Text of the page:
by Robert Stokes & r & & r & & lt;span class= & quot;dropcap & quot; & I & lt;/span & n a free, democratic society, political affiliation is an informed, continually evaluated decision; not a bond of blind loyalty, like that of dog to man. That said, I hereby take leave of the Republican Party, for the time being anyway, at least as an active participant. Hopefully, the GOP will soon again merit the support of Americans who believe in individual freedom, personal responsibility and limited government. I will continue to work for those values and for candidates who support them, irrespective of party affiliation.
Why? The Senate just passed the so-called detainee bill. It is even worse than the bill President Bush first proposed. Among many noxious provisions, it allows American authorities to lock people up indefinitely, without independent judicial review. That clearly violates the U.S. Constitution and the Geneva Convention for foreign detainees.
It also breaks a nearly 1,000-year tradition of habeas corpus. Habeas corpus is the foundation upon which every aspect of a fair trial rests, indeed the foundation of every civil right. What right or freedom can be safe if government officials can throw someone in jail without independent review?
The McCarthy era and Japanese internment were recent memories when I grew up during the Eisenhower Administration. I learned about them through study of history and came to know victims of both personally. When this internment bill becomes law, President Bush and Republican members of Congress will have done something equally shameful, as well as dangerous to our democracy. We can only hope the Supreme Court rises to its duty and strikes down their mischief, as it did Bush's unilaterally declared special tribunals.
Comments of Congressional Republican leaders leave no doubt a major reason for passing this bill was to benefit Republican candidates in the upcoming Congressional elections.
Fellow Republicans, you owe yourselves and America at least this: Study the detainee bill. Read commentary from both sides. Read foreign as well as American sources. Thanks to Google and the Internet, it's pretty easy.
Do not glibly say (in ignorance or after consulting only right-wing sources), "My party's leader (President Bush) has acted, it is my duty to trust his judgment." That is not discharging the duty of a responsible conservative and citizen of a free society. That is being an idiot, or a fascist.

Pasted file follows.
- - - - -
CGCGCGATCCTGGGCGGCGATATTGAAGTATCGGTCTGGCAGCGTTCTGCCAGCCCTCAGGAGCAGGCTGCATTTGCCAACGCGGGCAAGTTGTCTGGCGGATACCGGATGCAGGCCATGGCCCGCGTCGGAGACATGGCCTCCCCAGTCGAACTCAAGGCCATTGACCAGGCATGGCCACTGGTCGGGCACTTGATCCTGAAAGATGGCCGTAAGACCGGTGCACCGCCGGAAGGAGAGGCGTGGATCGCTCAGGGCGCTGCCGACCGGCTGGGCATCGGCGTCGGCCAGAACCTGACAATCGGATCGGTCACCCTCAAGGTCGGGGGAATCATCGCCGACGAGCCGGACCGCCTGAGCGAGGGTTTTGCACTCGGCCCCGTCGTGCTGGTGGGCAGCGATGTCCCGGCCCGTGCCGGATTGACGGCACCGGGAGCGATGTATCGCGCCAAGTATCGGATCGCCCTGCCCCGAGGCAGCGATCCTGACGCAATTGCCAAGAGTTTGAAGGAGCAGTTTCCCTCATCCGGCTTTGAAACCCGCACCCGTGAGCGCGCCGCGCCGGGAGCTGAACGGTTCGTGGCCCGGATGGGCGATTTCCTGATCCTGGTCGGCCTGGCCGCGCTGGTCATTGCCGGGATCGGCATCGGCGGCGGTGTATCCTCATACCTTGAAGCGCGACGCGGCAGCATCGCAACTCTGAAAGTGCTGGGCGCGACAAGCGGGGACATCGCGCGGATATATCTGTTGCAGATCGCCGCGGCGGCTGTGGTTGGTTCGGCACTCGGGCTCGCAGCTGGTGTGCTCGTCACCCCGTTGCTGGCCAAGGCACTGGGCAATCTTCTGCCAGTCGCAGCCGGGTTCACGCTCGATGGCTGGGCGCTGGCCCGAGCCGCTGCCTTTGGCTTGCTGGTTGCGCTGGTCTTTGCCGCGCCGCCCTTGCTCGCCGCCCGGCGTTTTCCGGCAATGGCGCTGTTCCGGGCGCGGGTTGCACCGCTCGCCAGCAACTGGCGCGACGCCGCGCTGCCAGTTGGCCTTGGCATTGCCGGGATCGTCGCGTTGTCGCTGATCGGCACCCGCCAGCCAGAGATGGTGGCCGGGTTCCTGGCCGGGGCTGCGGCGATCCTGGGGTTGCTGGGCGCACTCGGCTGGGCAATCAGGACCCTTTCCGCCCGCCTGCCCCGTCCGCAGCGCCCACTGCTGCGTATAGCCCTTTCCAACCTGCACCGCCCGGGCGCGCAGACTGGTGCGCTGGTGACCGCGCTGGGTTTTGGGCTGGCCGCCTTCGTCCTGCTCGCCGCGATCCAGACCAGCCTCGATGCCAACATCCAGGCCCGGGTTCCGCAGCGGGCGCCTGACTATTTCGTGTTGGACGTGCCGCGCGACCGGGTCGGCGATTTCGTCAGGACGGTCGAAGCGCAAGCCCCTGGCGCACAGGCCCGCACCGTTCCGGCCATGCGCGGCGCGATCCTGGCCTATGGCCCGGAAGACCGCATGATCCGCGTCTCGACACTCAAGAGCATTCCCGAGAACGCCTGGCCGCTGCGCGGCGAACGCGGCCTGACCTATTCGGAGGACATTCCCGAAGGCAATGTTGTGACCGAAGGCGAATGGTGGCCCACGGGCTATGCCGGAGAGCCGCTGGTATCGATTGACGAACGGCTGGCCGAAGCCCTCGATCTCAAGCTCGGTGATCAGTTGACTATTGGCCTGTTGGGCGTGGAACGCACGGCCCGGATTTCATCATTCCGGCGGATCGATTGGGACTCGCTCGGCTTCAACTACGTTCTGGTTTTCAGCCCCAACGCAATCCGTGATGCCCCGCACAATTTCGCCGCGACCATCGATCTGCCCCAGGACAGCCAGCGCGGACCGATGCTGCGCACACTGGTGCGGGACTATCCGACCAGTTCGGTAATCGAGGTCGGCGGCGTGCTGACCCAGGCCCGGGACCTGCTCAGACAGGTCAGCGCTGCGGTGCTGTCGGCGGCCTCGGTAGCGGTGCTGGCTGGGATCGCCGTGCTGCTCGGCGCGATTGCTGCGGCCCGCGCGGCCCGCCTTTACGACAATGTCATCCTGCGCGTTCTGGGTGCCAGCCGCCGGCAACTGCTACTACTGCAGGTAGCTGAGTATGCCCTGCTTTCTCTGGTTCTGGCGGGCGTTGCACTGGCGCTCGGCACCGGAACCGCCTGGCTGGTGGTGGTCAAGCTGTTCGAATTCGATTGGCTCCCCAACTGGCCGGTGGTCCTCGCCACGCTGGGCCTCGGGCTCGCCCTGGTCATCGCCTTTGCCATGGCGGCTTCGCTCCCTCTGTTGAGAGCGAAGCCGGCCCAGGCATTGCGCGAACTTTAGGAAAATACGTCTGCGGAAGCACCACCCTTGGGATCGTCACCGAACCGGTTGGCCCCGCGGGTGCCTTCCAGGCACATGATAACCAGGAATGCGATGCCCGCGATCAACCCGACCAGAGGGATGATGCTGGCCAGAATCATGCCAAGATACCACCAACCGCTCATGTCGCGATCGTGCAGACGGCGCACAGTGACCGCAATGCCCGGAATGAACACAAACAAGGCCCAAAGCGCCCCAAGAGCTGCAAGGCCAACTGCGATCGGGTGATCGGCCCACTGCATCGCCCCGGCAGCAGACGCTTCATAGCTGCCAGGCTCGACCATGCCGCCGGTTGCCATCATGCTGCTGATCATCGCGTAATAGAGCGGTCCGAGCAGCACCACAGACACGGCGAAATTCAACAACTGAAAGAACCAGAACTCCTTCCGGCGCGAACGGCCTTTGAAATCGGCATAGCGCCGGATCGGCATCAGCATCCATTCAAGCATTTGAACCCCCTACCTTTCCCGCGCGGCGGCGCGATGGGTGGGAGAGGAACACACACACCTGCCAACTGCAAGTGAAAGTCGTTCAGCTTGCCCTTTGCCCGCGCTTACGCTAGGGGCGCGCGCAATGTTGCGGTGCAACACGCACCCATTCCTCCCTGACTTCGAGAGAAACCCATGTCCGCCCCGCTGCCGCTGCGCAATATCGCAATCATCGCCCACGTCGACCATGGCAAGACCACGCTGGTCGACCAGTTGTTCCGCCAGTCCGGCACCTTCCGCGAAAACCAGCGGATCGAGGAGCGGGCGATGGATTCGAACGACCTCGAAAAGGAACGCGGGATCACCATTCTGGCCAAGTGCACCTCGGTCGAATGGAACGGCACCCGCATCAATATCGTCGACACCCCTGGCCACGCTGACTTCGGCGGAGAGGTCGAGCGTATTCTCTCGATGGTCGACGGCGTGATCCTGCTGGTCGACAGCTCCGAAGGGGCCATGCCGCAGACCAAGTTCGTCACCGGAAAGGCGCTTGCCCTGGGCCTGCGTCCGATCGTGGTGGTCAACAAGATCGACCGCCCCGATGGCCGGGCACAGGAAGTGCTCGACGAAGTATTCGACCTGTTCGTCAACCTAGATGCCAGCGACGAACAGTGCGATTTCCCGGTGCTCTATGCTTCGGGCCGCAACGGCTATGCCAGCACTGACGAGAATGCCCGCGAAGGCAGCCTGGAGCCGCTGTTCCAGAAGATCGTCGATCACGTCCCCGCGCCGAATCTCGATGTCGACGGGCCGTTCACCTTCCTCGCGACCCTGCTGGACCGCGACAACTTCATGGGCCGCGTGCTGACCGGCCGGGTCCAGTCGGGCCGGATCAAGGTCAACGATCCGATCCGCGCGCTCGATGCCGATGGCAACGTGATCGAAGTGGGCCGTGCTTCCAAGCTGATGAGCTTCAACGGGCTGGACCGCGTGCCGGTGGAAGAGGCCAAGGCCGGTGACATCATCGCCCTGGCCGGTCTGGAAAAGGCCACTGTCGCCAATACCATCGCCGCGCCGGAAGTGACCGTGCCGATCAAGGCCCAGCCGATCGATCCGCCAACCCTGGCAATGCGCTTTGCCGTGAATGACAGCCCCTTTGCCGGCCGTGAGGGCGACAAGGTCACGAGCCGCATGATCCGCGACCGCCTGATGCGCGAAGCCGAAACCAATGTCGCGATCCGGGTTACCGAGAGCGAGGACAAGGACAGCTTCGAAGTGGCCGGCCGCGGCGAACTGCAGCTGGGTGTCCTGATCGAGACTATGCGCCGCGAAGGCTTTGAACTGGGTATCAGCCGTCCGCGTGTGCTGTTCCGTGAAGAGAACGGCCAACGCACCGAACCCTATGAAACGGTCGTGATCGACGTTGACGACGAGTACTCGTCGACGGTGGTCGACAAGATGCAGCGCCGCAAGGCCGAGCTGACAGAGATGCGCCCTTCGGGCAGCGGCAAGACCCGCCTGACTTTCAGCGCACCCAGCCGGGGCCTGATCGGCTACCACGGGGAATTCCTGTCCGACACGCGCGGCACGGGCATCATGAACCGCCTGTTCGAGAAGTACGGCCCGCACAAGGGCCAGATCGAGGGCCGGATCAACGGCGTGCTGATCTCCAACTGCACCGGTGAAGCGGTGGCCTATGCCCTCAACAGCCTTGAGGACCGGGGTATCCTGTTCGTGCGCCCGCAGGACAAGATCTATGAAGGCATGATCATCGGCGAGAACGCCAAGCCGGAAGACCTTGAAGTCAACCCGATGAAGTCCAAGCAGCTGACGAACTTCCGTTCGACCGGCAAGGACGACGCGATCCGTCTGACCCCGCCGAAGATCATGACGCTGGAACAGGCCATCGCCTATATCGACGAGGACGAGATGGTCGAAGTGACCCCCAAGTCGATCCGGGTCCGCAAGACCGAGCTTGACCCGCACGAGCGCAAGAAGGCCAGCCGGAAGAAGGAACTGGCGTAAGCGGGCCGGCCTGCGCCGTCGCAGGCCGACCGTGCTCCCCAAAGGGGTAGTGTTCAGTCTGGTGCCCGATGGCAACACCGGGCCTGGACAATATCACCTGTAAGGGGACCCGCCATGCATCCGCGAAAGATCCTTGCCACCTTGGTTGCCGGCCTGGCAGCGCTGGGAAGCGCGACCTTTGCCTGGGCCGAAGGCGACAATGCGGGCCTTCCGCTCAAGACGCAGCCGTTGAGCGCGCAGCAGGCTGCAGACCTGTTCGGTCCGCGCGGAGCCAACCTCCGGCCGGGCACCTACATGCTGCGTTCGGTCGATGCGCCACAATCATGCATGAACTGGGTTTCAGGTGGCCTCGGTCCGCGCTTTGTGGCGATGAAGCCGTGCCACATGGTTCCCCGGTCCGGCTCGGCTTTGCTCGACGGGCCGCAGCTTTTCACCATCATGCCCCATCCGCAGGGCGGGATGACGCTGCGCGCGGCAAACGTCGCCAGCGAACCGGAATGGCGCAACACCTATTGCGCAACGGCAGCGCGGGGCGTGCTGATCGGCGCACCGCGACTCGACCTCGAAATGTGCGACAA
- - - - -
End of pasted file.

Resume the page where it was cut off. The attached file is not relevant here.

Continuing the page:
If after devoting substantial effort to informing yourself, you can still support the GOP and its candidates, do so with my blessing.
I cannot. I tried, but there is a limit.
President Bush made a personal visit to Congress to fight an amendment by Republican Senator Arlen Specter. That amendment would have restored habeas corpus. After the President's visit, the Senate defeated Specter's habeas amendment on a party line vote. In the final vote, sending the bill to the president, Specter rejoined fellow Republicans, and some Democrats, expressing hope the Supreme Court would strike down the provision. I hope he's right.
Whatever happens upon judicial review, President Bush and Congressional Republicans did what they did. That action must be punished, and in a tangible way, not just with talk. In democratic politics, that means withdrawal of political support. Otherwise politicians of either party will succumb to future temptations to indulge momentary public passion at the expense of those basic principles essential to freedom.
Some readers may protest that the detainee bill only applies to aliens in U.S. custody (i.e. "them") not to citizens (i.e. "us"). My limited research suggests citizens are not entirely safe from its provisions. We shouldn't care. Our concern should be with what U.S. officials do in our names, not to whom they do it.
Others will ask -- likely in anger -- "Do you accept responsibility for the possibility that your concerns about individual rights and freedom may lead to Islamic terrorists killing Americans?"
One answer involves numbers. With the highly unlikely exception of their employing nuclear weapons, terrorists do not pose an unusually great threat to Americans here at home. Averaged over reasonable time periods, the nearly 3,000 deaths on 9/11 amount to a few hundred per year. Averaged over comparable periods, more Americans die from just about every domestic-origin form of mortality on record.
As a global society unfolds around us, we formerly isolated Americans have some emotional adapting to do. We will be exposed to different risks, but not substantially greater total risk. Americans who once died of home-grown diseases (smallpox and whooping cough in the past, cancer and heart disease today) will someday die of foreign origin diseases, like AIDS and Asian bird flu. Similarly, our murderers may come, not from the house down the street, or from across the bedroom, but from villages on the far side of the world.
Coping with death is not easy; it is when we depend on the strong and wise among us, family, friends, sometimes government officials. Reflect on whether you genuinely believe President Bush and other Republican leaders properly discharged their responsibility to lead us, calmly and rationally, through the valley of death created by 9/11.
The other answer to that question involves politics. I quote Benjamin Franklin: "Those who would give up essential liberty to purchase a little temporary safety deserve neither liberty nor safety."
We Republicans must give first loyalty to the vision of America we share with Franklin -- of a nation that is better than momentary fear and anger. I can no longer believe our current Republican leaders uphold that vision.
Robert Stokes is a retired University of Washington professor who lives in Spokane.